*Caveat: We do allow for household projects that are urgent or otherwise distracting from relaxing or if he picked up a bunch of extra hours and got behind on chores and projects. If I’m going to feel a sense of accomplishment and it is REALLY BUGGING ME that it isn’t done yet, we sometimes do it. But it still means we get a fun day to ourselves at least twice a month, and that’s twice a month more than we got before we instituted a moratorium on important things one day a week. So I call that success!

    • We’ve brought our parents along to every house that we’ve considered seriously, since they have a lot more experience and insight into fixer-uppers (which is what we’re looking at). It’s saved us a lot of trouble because they could point out things before we even offered. For example, one of the first houses we looked at was on a good lot in a good location. A little on the small side, but we figured we could finish the basement someday. My mom took one look and said, “Where would you put a dining room table?” She was right! The way the house was laid out, there wasn’t a good place to put a table any bigger than little cafe set. The kitchen was to narrow, and it went right from the kitchen to the (small) living room. Hrmph. Funny how you don’t notice things until someone else points out the obvious.

      But yes….no getting hopes up.

    • So many THISes! We have an offer in on a little farm that is pretty darned perfect for us and our animals, but it is a Short Sale. It also has a bunch of upgrades (some safety/code related) that need to be done so the offer to the bank is on the low side.

      I love it, but I keep having to rein in the other half when he starts talking about the future there — as its definitely not guarunteed and I don’t want to be heartbroken about it if it falls apart.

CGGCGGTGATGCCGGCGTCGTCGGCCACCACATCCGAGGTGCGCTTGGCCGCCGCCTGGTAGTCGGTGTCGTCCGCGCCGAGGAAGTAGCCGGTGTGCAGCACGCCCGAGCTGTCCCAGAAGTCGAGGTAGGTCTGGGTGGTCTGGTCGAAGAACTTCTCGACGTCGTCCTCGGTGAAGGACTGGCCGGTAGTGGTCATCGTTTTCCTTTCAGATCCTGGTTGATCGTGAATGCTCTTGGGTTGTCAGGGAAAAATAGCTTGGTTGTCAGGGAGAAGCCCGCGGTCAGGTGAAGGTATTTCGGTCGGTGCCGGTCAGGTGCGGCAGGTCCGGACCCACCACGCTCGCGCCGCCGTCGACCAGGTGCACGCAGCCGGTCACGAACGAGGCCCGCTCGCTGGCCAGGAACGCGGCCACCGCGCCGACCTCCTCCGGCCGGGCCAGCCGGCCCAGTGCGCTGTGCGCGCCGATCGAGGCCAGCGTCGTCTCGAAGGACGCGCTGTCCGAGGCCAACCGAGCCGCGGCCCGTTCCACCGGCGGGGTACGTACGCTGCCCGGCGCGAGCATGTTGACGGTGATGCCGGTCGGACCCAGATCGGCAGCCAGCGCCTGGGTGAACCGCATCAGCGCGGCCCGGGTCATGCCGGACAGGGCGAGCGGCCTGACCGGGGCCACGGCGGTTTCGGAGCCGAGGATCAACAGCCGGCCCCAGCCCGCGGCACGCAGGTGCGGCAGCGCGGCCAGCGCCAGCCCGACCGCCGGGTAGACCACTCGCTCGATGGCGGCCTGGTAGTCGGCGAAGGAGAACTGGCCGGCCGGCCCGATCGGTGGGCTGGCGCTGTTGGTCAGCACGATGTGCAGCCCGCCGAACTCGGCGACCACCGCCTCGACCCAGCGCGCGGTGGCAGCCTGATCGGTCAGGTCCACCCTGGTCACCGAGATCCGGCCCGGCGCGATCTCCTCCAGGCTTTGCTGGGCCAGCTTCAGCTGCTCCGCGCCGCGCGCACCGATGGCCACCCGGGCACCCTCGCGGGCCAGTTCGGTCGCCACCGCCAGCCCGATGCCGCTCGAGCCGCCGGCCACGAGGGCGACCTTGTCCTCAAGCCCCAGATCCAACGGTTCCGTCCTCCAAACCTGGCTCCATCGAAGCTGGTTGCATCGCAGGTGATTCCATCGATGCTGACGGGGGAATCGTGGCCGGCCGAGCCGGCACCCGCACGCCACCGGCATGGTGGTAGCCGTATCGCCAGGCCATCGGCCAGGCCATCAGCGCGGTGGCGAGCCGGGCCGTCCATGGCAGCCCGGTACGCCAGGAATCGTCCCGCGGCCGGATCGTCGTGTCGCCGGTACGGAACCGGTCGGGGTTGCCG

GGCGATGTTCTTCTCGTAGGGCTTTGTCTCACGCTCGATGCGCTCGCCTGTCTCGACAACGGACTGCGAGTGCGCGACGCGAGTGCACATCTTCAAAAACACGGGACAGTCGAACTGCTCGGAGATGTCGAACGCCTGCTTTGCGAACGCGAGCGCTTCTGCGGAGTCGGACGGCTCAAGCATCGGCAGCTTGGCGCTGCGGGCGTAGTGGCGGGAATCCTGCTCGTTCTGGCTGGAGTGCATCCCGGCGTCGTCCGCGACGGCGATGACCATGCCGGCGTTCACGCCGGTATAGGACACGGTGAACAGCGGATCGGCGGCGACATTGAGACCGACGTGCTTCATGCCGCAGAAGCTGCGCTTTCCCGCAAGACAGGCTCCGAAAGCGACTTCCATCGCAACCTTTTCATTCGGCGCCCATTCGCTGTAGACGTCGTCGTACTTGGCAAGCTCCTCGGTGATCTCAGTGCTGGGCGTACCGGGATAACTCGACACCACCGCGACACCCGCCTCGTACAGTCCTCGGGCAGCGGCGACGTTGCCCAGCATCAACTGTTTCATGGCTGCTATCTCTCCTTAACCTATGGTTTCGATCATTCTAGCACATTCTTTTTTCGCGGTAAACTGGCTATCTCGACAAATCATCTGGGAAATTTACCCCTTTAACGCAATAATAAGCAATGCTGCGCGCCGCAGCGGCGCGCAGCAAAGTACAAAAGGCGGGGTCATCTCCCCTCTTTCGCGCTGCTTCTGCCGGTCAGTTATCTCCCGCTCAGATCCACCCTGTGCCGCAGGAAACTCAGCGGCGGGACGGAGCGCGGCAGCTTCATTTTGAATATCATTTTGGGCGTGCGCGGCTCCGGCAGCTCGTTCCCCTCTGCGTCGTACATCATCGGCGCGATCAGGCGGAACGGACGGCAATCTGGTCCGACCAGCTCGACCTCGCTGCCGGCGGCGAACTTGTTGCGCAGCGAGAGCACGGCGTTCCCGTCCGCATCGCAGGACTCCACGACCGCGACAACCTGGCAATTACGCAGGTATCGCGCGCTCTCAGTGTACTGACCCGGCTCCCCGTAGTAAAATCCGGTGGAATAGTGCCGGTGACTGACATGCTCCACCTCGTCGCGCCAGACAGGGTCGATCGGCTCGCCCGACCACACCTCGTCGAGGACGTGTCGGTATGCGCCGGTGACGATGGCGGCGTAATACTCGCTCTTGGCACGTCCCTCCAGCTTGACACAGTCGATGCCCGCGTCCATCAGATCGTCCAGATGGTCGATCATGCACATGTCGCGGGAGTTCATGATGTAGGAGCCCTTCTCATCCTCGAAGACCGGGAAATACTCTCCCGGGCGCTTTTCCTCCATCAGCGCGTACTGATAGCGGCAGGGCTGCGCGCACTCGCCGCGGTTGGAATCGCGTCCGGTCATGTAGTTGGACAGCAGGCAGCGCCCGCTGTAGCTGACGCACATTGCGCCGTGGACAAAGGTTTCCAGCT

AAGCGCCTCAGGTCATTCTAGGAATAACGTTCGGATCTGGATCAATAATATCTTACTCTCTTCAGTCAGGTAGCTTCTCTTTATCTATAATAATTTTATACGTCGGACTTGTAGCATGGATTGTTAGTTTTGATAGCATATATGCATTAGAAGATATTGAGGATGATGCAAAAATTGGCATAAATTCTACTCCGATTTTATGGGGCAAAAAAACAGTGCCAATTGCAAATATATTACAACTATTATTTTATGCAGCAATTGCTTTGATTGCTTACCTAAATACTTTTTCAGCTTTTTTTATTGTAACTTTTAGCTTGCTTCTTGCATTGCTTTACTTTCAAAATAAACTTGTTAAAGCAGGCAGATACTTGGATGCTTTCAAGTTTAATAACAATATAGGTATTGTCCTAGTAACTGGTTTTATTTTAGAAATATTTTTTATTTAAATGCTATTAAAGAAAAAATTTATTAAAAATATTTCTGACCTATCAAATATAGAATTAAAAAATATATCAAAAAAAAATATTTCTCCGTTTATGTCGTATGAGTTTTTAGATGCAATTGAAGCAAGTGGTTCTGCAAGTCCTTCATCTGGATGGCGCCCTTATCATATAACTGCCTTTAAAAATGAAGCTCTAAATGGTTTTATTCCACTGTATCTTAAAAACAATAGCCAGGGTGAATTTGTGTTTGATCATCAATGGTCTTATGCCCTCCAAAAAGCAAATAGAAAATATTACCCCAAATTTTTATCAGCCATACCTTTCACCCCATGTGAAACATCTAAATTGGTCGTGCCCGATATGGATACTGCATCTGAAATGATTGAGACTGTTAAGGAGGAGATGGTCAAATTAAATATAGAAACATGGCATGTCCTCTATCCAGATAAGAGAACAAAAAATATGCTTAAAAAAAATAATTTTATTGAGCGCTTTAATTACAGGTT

• That’s going to be me when my partner and I buy a house. He’s an extrovert that likes a solid home base while he goes out on the town and generally is a tourist in his home town, while I’m a little bit more of a homebody by circumstance. But he has this very excitable tendency to extrapolate WAYYYYYYYY past the realm of reasonable planning, on even the smallest of chances of possibility. (Him getting good vibes off an interview for a new job will come with three days of strategizing and planning and extrapolation until he realizes they never called back or returned his follow-up calls and then he’s disappointed about it for a week.) We’ve agreed that I can allow him an hour of extrapolating before I start gently reining him in, as anything past about 6 I start to get irritated. But when we start house hunting again, that’s just going to have to be something that we discuss ahead of time to make sure that he gets the fun part of planning and extrapolating and such without driving me bonkers or getting his hopes up too high–or mine, for that matter, since his excitement is infectious! 😀